The State of Texas: Feb. 21, 2014
The country is currently seeing the effects of a weather system known “affectionately” (sayeth the Houston Chronicle) as a “Texas Hooker.” The name might induce a little giggle, but it’s called that because it’s a “simple way to describe the shape of the weather system” that moves leftward, east-to-northeast. It also happens to bring with it both snowstorms and tornadoes. And, yet, despite its attempts in recent years to seem cool, the National Weather Service “doesn’t use the term.”
Photo of the Day
There is an entire 47-image (!!!) gallery of San Antonio mayor Julián Castro, who made good on his promise to dye his hair blonde if the Lanier High School basketball team made it to the playoffs. The eyebrow, smile, dye-job combo is truly frightening.
Terminating Choices — The new abortion legislation isn’t just talking the talk; the state has penalized the first hospital and doctor for violating the new law. “The Department of State Health Services revoked the license of A Affordable Women’s Medical Center in Houston after finding that the clinic’s only provider of abortions … did not have admitting privileges at a nearby hospital,” according to the Dallas Morning News. “In addition, the Texas Medical Board temporarily suspended [the doctor’s] medical license, pending further action.” The investigation into the matter took place after a complaint was made. For some in the Texas Legislature, the crackdown was probably a nice way to further highlight the “achievements” made in “women’s access to preventative health care, pregnancy services, and postpartum care.” At least that’s how a Thursday public hearing in the senate was advertised. If by “achievements” they mean the more than seventy family planning programs shut down in the past few years due to funding cuts, along with a general and noticeable decline in services for poor and minority women, then yes, it certainly is something worth examining. Though the public may want a second opinion.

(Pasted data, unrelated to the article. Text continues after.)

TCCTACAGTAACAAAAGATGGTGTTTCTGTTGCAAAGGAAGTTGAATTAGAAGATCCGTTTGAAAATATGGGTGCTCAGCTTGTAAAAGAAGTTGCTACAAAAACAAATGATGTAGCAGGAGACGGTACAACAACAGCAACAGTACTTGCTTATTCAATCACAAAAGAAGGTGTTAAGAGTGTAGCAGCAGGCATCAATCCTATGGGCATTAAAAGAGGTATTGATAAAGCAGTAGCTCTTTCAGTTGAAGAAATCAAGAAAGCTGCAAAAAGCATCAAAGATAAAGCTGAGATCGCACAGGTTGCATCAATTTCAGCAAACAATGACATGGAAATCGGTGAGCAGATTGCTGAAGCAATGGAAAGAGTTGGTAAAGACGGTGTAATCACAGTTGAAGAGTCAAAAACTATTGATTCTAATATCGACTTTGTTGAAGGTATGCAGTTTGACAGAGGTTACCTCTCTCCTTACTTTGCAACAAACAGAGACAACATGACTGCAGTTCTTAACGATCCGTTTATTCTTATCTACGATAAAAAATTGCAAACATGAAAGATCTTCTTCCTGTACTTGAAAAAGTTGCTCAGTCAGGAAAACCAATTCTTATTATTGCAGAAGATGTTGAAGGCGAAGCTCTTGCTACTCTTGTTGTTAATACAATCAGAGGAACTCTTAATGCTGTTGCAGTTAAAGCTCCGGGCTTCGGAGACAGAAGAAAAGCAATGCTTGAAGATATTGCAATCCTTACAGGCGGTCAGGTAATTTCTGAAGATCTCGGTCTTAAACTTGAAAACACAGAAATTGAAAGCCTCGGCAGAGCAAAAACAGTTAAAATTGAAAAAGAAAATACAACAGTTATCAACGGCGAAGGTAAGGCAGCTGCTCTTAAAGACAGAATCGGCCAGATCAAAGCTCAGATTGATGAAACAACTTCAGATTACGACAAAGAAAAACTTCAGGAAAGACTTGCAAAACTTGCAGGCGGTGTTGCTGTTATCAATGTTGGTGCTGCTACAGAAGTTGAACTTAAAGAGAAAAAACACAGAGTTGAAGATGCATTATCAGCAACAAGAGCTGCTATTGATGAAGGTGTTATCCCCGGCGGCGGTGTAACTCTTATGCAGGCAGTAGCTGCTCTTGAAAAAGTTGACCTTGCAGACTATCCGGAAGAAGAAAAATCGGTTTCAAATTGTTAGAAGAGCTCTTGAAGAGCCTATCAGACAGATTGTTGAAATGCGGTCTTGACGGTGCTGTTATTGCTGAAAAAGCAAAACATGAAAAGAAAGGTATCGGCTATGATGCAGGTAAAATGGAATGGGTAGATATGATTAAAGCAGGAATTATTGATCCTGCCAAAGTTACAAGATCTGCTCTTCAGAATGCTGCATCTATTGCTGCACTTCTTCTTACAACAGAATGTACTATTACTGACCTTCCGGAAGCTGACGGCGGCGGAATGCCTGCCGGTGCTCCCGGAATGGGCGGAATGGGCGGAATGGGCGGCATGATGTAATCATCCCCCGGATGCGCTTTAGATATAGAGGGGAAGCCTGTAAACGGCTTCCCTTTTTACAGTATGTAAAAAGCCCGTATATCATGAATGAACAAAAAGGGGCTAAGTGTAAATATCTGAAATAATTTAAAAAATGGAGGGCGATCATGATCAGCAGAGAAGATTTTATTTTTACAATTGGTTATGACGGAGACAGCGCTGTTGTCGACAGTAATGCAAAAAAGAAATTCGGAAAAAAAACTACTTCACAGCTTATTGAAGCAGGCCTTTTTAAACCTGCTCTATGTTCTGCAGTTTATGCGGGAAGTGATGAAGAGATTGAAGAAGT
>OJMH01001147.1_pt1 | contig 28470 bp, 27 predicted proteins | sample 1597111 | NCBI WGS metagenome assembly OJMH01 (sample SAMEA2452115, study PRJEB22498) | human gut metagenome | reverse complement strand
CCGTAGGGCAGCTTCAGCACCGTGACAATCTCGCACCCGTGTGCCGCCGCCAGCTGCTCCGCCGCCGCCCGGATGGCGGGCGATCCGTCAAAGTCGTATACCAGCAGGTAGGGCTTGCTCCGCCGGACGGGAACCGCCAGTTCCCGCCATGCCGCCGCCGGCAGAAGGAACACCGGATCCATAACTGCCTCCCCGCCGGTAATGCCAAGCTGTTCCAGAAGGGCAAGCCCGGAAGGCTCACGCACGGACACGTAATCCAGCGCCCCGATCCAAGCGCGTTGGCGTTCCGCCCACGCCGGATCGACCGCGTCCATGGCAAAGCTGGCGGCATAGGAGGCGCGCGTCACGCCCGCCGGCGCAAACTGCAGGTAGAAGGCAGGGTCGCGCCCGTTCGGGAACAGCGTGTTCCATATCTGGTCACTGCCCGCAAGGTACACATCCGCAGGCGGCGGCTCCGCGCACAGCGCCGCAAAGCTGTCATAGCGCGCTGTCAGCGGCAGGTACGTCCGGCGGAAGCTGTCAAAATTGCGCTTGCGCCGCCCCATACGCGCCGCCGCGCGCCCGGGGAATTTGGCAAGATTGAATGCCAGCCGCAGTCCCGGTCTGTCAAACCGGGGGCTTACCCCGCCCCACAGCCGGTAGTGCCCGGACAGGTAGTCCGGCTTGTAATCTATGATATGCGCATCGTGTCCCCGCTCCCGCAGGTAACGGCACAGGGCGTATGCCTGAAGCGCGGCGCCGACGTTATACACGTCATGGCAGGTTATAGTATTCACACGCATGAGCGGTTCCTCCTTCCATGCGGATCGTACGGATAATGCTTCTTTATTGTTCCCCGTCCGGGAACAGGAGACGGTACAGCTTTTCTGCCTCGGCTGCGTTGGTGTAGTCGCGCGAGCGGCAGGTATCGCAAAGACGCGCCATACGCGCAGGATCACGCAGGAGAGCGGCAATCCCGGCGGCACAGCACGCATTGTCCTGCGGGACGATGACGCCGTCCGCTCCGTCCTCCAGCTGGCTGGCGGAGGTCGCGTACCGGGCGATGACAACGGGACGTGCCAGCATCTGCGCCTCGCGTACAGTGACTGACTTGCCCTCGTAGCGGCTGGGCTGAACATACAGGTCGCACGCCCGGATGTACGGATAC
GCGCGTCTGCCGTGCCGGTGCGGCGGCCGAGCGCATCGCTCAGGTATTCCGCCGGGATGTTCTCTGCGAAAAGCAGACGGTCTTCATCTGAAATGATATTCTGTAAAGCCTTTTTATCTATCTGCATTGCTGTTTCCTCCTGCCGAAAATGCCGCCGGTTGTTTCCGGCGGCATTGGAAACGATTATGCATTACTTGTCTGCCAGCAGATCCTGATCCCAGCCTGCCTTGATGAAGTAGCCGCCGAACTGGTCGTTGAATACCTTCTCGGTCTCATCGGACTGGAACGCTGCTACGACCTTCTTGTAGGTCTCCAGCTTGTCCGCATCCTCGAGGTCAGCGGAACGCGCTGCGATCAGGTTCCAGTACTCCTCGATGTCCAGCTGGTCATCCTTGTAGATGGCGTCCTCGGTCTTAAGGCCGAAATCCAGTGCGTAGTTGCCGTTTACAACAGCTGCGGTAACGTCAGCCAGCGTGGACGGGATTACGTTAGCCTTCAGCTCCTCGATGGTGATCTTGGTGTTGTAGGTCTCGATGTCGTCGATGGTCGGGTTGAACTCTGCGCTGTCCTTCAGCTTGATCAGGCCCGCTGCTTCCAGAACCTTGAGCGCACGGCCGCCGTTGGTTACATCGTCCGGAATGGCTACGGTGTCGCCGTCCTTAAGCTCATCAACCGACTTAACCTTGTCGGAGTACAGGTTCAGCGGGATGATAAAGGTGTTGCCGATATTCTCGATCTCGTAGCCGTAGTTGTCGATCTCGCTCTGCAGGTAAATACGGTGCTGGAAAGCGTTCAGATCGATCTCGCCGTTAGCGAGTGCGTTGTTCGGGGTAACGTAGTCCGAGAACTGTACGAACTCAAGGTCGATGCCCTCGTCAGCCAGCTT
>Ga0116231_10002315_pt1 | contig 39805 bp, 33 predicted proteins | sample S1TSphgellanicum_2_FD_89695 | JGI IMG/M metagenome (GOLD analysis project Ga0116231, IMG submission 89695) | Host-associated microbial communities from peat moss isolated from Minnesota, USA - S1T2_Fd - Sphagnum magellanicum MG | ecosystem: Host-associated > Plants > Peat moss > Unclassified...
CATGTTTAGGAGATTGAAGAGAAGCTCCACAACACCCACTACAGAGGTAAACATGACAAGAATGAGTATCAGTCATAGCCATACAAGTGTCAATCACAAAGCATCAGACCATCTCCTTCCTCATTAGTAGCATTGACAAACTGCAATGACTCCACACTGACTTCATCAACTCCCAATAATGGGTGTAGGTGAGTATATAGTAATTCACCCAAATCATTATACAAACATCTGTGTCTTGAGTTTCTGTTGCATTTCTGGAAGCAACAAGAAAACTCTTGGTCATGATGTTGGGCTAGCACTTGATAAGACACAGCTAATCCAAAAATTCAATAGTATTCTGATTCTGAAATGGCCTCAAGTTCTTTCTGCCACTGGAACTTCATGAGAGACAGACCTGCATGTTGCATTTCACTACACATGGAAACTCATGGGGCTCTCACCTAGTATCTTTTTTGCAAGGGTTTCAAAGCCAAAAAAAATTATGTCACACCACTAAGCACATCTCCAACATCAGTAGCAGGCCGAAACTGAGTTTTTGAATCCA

This Is Farm Country — Drought? What drought? The lack of rain hasn’t stopped Texans from wrasslin’ a living from the land. That’s the takeaway from a recent report from the U.S. Department of Agriculture’s preliminary 2012 Census of Agriculture. “Texas leads the nation with 248,810 farms, up from 247,437 operations in 2007,” despite losing about 200,000 acres of farmland, reports the AP. “Texas also led the U.S. in livestock sales with $18 billion. It was also in the top 10 in total agriculture sales — third with $25.4 billion — and in crop sales, $7.4 billion, good for eighth place.” Perhaps another surprising detail from the report: 3,440 more women joined in farming since 2007, while the number of men dropped by 2,067.
Disaster Prone — Speaking of problems like hookers and droughts, Texas had the second-highest insurance payouts related to natural disasters. At $1.51 billion in insured losses, we came in just behind Oklahoma with about $2 billion. Although we enjoy being number one at most things, this is one mantle we’re happy to give up (and a spot we held for the previous thirteen years). “Over the past 30 years, Texas has had the second-highest catastrophic losses, at nearly $49 billion,” according to the Houston Chronicle. Unsurprisingly, its Texas Twisters that helped to really rack up the bill.
Texas Ingenuity — Researchers at UT Dallas decided to get a little MacGuyver on science, and it worked. A group of scientists trying to replicate the strength and movement of muscles had been twisting expensive nanotubes, but they were too bulky and heavy to be an effective exoskeleton. Then they “began wondering whether twisting more commonplace materials would have similar, interesting properties.” It would seem that “by twisting the fishing line to the point that it turns into a coil, the scientists effectively created ‘muscles’ that can contract and lift loads 100 times heavier than human muscles of the same length and weight.” Even better, the applications for this redneck discovery in robotics, prosthetics and exoskeletons could be put to use as early as the next two years.